Students also discuss “character data” on more subjective qualities like integrity and character, but they don’t receive grades in these areas. The focus is on more concrete qualities like organization and timeliness in the context of their academic studies.
Administrators added the program places an emphasis on ensuring that the school’s teachers, many of whom are white, understand the importance of culturally responsive teaching. They receive professional training on race and implicit bias and participate in regular, often candid conversations about these topics with their colleagues. Teachers are also hired based in part on their understanding of, and commitment to, the school’s approach to social and emotional learning, said Cox.
“When I interviewed here,” said Lapeta Solomon, an English teacher who just finished her third year at the school, “I came in the door and I saw people laughing, I saw people talking to little kids, I saw people smiling, I saw people giving hugs. I knew this was for me. I called my partner and I was like ‘I’m home.’”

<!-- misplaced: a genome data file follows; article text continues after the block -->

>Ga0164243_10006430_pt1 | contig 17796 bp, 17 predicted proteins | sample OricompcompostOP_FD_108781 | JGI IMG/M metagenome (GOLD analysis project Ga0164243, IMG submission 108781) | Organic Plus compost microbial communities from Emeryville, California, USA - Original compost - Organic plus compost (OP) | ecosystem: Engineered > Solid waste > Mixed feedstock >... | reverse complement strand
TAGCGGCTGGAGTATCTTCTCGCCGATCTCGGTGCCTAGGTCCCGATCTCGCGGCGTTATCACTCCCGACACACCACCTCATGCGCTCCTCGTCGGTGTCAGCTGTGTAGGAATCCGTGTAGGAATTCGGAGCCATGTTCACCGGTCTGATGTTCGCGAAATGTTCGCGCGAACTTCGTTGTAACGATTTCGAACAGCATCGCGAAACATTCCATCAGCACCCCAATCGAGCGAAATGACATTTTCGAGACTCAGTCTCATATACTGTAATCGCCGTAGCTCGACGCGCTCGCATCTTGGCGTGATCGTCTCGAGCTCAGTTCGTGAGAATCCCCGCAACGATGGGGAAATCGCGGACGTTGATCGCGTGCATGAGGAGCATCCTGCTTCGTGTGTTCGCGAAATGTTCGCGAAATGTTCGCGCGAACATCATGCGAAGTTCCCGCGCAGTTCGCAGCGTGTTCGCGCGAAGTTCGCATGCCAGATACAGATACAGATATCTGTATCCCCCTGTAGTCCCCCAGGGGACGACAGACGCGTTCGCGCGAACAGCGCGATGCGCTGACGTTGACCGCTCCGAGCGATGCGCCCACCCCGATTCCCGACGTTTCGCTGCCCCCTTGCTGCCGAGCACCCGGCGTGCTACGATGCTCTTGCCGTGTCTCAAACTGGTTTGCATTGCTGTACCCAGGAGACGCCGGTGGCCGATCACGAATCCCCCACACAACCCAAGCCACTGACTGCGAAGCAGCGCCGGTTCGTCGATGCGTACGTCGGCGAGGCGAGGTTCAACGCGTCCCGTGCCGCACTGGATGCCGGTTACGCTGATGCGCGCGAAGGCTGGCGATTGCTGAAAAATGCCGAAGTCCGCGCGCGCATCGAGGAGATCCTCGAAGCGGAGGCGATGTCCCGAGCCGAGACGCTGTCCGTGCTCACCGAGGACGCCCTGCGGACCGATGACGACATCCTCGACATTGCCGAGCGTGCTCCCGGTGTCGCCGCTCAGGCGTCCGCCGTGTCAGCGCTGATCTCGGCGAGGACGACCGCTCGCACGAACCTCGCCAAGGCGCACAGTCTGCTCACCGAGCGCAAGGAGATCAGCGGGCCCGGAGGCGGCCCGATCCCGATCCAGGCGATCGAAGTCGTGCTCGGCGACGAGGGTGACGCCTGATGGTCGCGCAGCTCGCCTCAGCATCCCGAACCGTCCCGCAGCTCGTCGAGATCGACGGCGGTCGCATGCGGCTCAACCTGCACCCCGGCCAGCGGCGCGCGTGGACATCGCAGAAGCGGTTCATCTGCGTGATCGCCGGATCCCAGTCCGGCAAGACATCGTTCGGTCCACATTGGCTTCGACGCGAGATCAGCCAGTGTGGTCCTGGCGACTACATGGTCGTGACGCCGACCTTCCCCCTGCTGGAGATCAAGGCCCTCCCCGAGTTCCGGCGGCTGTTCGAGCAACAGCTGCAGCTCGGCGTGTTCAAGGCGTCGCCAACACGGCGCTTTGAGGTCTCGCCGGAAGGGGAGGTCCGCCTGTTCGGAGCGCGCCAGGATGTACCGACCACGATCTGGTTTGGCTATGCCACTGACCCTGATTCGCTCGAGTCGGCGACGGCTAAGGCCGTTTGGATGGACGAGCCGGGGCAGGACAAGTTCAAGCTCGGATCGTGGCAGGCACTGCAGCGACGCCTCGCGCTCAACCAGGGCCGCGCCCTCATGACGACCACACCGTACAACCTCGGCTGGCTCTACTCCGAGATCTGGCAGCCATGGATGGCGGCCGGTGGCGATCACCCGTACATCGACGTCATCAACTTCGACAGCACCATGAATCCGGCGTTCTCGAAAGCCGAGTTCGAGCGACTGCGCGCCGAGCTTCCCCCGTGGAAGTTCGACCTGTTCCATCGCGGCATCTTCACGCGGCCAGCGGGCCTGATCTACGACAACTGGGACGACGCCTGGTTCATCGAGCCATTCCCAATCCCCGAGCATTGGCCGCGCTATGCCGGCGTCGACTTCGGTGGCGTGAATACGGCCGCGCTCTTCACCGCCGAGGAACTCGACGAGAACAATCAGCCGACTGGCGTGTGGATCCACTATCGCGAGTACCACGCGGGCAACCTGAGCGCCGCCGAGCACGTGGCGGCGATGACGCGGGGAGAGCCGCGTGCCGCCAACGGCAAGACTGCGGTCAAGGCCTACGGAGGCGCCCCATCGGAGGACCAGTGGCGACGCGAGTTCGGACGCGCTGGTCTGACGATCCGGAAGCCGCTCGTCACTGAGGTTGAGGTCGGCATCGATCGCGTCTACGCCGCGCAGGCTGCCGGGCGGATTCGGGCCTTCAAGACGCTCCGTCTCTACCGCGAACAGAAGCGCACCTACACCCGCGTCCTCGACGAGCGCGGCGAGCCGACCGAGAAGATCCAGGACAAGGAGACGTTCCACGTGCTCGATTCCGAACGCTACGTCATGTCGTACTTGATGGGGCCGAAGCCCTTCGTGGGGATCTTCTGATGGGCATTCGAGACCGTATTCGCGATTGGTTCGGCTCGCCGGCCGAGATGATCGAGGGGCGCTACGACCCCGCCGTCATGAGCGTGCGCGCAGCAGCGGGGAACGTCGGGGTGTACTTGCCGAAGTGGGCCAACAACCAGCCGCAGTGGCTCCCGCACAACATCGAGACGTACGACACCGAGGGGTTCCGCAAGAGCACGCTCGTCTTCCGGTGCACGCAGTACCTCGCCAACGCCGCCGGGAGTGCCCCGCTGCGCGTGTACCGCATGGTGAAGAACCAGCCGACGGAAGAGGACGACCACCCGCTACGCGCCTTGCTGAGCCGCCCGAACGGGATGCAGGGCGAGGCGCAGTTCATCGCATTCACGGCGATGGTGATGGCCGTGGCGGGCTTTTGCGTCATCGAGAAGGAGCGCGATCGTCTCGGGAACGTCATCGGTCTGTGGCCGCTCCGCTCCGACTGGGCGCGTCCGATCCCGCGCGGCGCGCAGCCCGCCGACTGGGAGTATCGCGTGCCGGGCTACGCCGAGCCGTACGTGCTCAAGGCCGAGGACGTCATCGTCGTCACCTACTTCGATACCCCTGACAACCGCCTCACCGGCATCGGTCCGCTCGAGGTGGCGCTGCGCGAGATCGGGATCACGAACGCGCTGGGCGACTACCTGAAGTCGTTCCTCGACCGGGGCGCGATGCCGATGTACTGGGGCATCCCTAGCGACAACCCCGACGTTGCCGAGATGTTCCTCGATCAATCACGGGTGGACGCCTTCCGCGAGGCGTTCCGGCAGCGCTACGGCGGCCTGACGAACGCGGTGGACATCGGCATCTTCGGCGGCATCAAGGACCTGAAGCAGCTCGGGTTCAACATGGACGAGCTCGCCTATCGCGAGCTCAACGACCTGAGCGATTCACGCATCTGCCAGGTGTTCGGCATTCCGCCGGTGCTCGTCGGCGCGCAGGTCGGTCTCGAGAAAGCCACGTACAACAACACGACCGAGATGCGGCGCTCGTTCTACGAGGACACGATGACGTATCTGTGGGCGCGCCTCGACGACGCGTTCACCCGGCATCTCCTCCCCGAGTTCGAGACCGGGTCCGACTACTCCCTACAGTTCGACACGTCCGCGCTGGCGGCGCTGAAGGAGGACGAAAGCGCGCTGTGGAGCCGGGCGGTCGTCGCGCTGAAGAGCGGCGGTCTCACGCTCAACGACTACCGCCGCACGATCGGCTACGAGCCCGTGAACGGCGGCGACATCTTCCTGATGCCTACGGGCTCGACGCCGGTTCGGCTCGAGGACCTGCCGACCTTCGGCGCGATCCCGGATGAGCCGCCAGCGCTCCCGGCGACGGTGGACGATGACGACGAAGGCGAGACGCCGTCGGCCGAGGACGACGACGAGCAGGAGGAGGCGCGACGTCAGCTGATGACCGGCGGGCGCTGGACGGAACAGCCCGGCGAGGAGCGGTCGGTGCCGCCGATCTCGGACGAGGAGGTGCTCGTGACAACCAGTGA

She and others noted that Capital City’s approach is not easy to replicate. The school serves grades pre-K to 12, providing a cohesive educational experience. And because Capital City is a lottery school, many of its students gain admission aided by a high level of parental involvement. Teachers also cited the autonomy they are given and their freedom from the strictures of teach-to-the-test mandates many said they’ve experienced at previous schools. Above all, however, the school’s educators cited the importance of creating mutual trust and respect between teachers and students.
The trust helped carry Nia, the eighth grader, through the jitters of her presentation day. As she wrapped up her portfolio presentation and listened to feedback from the panel, the atmosphere was more reminiscent of a PhD presentation than the conclusion of middle school. Afterward, Nia said she felt relieved to have the experience behind her but added that the months of preparation reminded her just how much she’s grown since arriving as a fifth grader.
“I’ve become more confident,” she said. Her experiences at Capital City, Nia said, would help carry her to high school and beyond.
*Correction: This story has been updated with the correct spelling of Nia Reese’s surname; a photo caption has also been updated to correct Samantha Clark’s surname.
This story about social emotional skills was produced by The Hechinger Report, a nonprofit, independent news organization focused on inequality and innovation in education. Sign up for the Hechinger newsletter.